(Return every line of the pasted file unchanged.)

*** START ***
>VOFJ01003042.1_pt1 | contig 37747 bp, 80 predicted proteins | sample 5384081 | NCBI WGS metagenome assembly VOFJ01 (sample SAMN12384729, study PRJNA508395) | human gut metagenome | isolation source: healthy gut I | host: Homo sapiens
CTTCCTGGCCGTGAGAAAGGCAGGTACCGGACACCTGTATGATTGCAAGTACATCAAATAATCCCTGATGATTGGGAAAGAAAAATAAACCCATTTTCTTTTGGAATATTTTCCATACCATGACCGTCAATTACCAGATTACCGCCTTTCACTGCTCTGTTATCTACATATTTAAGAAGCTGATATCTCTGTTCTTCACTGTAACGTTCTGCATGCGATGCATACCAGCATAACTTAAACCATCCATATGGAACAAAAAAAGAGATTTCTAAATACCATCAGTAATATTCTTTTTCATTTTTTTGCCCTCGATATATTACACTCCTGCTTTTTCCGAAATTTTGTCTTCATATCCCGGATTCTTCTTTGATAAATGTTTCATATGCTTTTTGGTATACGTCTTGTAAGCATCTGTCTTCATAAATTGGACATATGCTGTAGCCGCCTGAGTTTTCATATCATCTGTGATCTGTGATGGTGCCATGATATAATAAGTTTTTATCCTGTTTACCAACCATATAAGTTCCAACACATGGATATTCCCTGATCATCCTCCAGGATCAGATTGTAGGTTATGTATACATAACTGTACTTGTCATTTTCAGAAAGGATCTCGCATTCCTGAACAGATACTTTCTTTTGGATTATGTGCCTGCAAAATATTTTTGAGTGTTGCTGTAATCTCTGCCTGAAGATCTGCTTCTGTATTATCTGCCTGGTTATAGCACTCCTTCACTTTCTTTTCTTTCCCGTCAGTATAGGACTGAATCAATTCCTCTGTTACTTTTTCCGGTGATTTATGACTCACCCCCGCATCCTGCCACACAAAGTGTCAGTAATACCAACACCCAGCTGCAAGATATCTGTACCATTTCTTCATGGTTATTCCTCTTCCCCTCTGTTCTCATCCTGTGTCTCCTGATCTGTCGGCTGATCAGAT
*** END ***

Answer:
>VOFJ01003042.1_pt1 | contig 37747 bp, 80 predicted proteins | sample 5384081 | NCBI WGS metagenome assembly VOFJ01 (sample SAMN12384729, study PRJNA508395) | human gut metagenome | isolation source: healthy gut I | host: Homo sapiens
CTTCCTGGCCGTGAGAAAGGCAGGTACCGGACACCTGTATGATTGCAAGTACATCAAATAATCCCTGATGATTGGGAAAGAAAAATAAACCCATTTTCTTTTGGAATATTTTCCATACCATGACCGTCAATTACCAGATTACCGCCTTTCACTGCTCTGTTATCTACATATTTAAGAAGCTGATATCTCTGTTCTTCACTGTAACGTTCTGCATGCGATGCATACCAGCATAACTTAAACCATCCATATGGAACAAAAAAAGAGATTTCTAAATACCATCAGTAATATTCTTTTTCATTTTTTTGCCCTCGATATATTACACTCCTGCTTTTTCCGAAATTTTGTCTTCATATCCCGGATTCTTCTTTGATAAATGTTTCATATGCTTTTTGGTATACGTCTTGTAAGCATCTGTCTTCATAAATTGGACATATGCTGTAGCCGCCTGAGTTTTCATATCATCTGTGATCTGTGATGGTGCCATGATATAATAAGTTTTTATCCTGTTTACCAACCATATAAGTTCCAACACATGGATATTCCCTGATCATCCTCCAGGATCAGATTGTAGGTTATGTATACATAACTGTACTTGTCATTTTCAGAAAGGATCTCGCATTCCTGAACAGATACTTTCTTTTGGATTATGTGCCTGCAAAATATTTTTGAGTGTTGCTGTAATCTCTGCCTGAAGATCTGCTTCTGTATTATCTGCCTGGTTATAGCACTCCTTCACTTTCTTTTCTTTCCCGTCAGTATAGGACTGAATCAATTCCTCTGTTACTTTTTCCGGTGATTTATGACTCACCCCCGCATCCTGCCACACAAAGTGTCAGTAATACCAACACCCAGCTGCAAGATATCTGTACCATTTCTTCATGGTTATTCCTCTTCCCCTCTGTTCTCATCCTGTGTCTCCTGATCTGTCGGCTGATCAGAT